“People like to credit me with the level of professionalism and expertise which the Hudson Police Department displays today.  It is not about me.  The success of this department goes back to the Board of Selectmen who controls the purse strings.  To run a great police department costs a lot of money.  Without the support of all the Boards of Selectmen, we would not have had the tools to do what we do.”

“Secondly, the credit must go to the people who worked in the Police Department.  If they did not want change to occur, and make the conscious decision to partner with me, then the Hudson Police Department would not have changed.  We would not have upgraded our equipment, our materials, or our training.  They embraced change, they embraced the new ideas, and they helped formulate the philosophies of today’s Hudson Police Department.”

In 1990, Captain Gendron was promoted to his current position as Chief of Police having been a police officer for only 11 years.  “I am told that I was the youngest Chief of Police ever appointed in the State of New Hampshire.  Again, I am thankful to the Selectman who appointed me, and the Board of Selectman who supported me.

After Chief Gendron assumed his new responsibilities, he was asked by the Board of Selectman for his vision, his goals, and his needs from the Town of Hudson.  “I will never forget that first meeting with the Board.  We went into Non-Public so that we could discuss the Police Department needs.  I told the Board that you get what you pay for and that law enforcement is not cheap.  I worked 6 years on patrol, worked closely with administration and I told the Selectmen that our department needed equipment, training, and to achieve the respect of the community.  For us to earn that respect, we as a department had to change, and that change would affect every facet of our organization financially and operationally.  The Selectmen voted unanimously to support the changes which needed to take place.”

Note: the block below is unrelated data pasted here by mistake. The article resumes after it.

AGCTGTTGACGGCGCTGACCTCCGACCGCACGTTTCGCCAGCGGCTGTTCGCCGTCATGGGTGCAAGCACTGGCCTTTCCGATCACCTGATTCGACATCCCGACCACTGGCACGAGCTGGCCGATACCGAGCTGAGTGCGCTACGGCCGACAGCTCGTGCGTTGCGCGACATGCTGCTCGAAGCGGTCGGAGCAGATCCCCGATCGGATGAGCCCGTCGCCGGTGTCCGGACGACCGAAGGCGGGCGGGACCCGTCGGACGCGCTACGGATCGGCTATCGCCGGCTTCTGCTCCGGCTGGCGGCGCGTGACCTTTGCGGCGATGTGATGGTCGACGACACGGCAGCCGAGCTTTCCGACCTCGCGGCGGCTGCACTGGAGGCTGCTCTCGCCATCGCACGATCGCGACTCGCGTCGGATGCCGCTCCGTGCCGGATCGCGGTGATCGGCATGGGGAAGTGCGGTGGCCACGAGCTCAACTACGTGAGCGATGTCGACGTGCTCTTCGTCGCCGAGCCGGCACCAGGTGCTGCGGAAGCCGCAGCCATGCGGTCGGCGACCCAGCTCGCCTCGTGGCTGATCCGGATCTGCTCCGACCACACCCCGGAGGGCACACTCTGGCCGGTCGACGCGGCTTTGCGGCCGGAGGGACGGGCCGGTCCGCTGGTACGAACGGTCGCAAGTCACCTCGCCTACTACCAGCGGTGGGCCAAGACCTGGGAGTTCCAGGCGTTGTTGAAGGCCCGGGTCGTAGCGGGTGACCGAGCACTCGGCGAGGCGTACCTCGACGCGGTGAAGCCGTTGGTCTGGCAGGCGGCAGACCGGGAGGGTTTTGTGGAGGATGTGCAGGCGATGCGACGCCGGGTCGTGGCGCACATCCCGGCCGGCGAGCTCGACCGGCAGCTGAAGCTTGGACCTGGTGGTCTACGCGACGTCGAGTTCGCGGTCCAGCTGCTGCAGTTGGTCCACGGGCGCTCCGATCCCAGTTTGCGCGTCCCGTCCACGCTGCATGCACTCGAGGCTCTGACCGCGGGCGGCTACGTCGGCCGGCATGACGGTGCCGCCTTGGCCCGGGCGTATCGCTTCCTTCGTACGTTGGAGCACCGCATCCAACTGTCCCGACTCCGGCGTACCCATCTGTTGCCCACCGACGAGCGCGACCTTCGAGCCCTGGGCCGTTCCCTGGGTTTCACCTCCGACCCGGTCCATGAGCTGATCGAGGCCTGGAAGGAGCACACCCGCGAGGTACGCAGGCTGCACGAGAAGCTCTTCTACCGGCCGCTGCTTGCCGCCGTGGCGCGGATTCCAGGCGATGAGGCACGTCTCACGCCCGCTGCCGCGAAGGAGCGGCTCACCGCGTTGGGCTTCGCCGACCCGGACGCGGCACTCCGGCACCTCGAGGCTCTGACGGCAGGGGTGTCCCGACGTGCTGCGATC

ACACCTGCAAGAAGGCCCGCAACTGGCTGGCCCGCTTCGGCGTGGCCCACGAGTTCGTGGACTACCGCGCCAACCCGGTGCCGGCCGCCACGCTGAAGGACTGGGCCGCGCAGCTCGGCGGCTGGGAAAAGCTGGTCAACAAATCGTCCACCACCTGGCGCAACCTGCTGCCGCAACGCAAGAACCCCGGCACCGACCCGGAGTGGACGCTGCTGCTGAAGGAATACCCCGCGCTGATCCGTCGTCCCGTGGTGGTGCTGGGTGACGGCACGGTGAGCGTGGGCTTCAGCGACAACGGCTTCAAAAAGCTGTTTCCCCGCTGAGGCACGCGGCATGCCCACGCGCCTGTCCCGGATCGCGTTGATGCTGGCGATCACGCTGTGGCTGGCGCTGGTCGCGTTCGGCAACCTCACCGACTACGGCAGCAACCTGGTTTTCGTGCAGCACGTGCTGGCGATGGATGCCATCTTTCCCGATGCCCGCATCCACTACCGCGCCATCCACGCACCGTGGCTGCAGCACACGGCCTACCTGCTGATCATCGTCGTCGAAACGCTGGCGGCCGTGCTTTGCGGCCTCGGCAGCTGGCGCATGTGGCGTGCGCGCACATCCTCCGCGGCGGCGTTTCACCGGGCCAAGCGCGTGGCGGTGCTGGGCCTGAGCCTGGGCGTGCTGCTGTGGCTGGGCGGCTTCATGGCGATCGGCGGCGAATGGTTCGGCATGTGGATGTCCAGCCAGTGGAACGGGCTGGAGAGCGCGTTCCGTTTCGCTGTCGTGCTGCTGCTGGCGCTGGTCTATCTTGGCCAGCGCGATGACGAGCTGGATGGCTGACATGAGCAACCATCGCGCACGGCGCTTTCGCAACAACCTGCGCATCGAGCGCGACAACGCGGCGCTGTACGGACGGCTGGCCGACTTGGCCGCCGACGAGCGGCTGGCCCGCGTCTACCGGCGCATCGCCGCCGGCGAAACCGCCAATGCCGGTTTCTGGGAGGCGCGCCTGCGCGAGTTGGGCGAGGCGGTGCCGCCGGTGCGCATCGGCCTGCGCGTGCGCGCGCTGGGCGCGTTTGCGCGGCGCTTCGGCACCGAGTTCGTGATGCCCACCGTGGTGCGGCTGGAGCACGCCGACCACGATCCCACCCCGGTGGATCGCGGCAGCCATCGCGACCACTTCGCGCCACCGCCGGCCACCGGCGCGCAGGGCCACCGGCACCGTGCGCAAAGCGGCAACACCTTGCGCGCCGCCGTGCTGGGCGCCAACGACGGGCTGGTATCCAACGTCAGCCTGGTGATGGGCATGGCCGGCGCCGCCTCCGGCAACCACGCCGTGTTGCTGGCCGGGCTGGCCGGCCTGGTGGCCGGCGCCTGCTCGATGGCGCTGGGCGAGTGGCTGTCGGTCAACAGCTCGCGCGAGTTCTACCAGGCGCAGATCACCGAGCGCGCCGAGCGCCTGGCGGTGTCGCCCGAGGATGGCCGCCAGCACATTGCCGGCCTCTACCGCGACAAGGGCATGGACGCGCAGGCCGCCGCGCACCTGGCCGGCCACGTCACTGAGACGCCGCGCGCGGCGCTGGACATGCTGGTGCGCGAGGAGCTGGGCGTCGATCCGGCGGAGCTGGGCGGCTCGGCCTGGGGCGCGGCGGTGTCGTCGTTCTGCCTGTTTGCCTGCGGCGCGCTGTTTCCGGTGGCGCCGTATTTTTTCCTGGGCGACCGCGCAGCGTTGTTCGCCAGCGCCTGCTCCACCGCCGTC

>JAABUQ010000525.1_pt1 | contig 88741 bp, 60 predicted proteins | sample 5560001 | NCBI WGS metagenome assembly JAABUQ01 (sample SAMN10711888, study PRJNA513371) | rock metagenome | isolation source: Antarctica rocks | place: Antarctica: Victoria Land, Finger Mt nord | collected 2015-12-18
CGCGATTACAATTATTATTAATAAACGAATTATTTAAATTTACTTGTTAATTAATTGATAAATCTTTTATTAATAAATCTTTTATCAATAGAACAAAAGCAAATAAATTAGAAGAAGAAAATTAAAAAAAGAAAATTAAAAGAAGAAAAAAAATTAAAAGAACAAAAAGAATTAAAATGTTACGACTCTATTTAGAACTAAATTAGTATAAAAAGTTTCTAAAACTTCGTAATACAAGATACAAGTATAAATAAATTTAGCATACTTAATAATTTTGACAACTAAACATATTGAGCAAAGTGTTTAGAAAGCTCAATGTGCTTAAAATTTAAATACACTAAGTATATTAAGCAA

“The first thing which needed to be accomplished was to educate the Selectman so that we could receive continued support.  Through this education we, together, with our staff designed a police department for the future.  And yes, some people were unhappy, but those who wanted change outnumbered those who did not want change.  We were tired of being knocked down.  I could see good people with great potential and many of them are with me today.  We worked together for the common cause.  We worked to create a great police department.”

Chief Gendron continued, “I looked at the organization and I found people who could lead.  If I could develop them, then they would be an asset.  But first, I had to be trained and this is where the Selectmen supported me.  They sent me to FBI school, and many other schools to improve my skills as a leader and as a police officer.  The Town invested in me so that I could invest in my Department.  Our first step was to put together a plan for a new facility, and the voters supported us in the voting booth.  This new facility was our first step.  It gave us a sense of respect from the community.”